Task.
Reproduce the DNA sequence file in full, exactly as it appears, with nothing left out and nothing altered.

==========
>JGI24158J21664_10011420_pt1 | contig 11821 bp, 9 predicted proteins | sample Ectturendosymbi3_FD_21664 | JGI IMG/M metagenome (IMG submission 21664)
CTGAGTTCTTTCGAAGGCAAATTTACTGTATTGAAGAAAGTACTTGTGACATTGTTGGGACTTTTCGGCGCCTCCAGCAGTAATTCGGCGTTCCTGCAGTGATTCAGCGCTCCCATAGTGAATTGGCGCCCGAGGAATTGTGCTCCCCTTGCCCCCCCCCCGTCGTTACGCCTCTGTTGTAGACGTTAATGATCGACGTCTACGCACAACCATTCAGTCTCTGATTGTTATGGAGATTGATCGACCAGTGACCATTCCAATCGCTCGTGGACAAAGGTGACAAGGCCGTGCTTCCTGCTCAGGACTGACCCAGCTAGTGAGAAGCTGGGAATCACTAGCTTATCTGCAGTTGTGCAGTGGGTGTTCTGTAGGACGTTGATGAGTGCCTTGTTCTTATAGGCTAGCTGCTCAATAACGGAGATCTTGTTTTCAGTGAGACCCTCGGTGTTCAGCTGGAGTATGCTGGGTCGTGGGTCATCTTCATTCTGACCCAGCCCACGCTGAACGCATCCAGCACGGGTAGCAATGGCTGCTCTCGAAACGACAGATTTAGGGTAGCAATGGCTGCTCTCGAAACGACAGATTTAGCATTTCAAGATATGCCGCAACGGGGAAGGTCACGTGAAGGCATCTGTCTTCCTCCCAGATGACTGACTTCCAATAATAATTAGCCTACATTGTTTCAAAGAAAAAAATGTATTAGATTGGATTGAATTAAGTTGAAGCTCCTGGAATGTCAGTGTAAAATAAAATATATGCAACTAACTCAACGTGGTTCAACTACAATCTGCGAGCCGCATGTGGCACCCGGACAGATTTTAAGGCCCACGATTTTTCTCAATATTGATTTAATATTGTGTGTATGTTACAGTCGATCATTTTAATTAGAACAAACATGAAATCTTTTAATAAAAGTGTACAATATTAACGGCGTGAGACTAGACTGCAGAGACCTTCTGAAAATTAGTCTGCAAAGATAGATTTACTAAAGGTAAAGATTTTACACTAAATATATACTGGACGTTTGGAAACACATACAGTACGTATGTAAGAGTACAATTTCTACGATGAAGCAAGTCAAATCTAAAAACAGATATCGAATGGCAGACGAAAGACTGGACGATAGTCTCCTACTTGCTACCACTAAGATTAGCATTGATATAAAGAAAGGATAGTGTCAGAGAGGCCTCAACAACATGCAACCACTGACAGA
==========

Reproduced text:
>JGI24158J21664_10011420_pt1 | contig 11821 bp, 9 predicted proteins | sample Ectturendosymbi3_FD_21664 | JGI IMG/M metagenome (IMG submission 21664)
CTGAGTTCTTTCGAAGGCAAATTTACTGTATTGAAGAAAGTACTTGTGACATTGTTGGGACTTTTCGGCGCCTCCAGCAGTAATTCGGCGTTCCTGCAGTGATTCAGCGCTCCCATAGTGAATTGGCGCCCGAGGAATTGTGCTCCCCTTGCCCCCCCCCCGTCGTTACGCCTCTGTTGTAGACGTTAATGATCGACGTCTACGCACAACCATTCAGTCTCTGATTGTTATGGAGATTGATCGACCAGTGACCATTCCAATCGCTCGTGGACAAAGGTGACAAGGCCGTGCTTCCTGCTCAGGACTGACCCAGCTAGTGAGAAGCTGGGAATCACTAGCTTATCTGCAGTTGTGCAGTGGGTGTTCTGTAGGACGTTGATGAGTGCCTTGTTCTTATAGGCTAGCTGCTCAATAACGGAGATCTTGTTTTCAGTGAGACCCTCGGTGTTCAGCTGGAGTATGCTGGGTCGTGGGTCATCTTCATTCTGACCCAGCCCACGCTGAACGCATCCAGCACGGGTAGCAATGGCTGCTCTCGAAACGACAGATTTAGGGTAGCAATGGCTGCTCTCGAAACGACAGATTTAGCATTTCAAGATATGCCGCAACGGGGAAGGTCACGTGAAGGCATCTGTCTTCCTCCCAGATGACTGACTTCCAATAATAATTAGCCTACATTGTTTCAAAGAAAAAAATGTATTAGATTGGATTGAATTAAGTTGAAGCTCCTGGAATGTCAGTGTAAAATAAAATATATGCAACTAACTCAACGTGGTTCAACTACAATCTGCGAGCCGCATGTGGCACCCGGACAGATTTTAAGGCCCACGATTTTTCTCAATATTGATTTAATATTGTGTGTATGTTACAGTCGATCATTTTAATTAGAACAAACATGAAATCTTTTAATAAAAGTGTACAATATTAACGGCGTGAGACTAGACTGCAGAGACCTTCTGAAAATTAGTCTGCAAAGATAGATTTACTAAAGGTAAAGATTTTACACTAAATATATACTGGACGTTTGGAAACACATACAGTACGTATGTAAGAGTACAATTTCTACGATGAAGCAAGTCAAATCTAAAAACAGATATCGAATGGCAGACGAAAGACTGGACGATAGTCTCCTACTTGCTACCACTAAGATTAGCATTGATATAAAGAAAGGATAGTGTCAGAGAGGCCTCAACAACATGCAACCACTGACAGA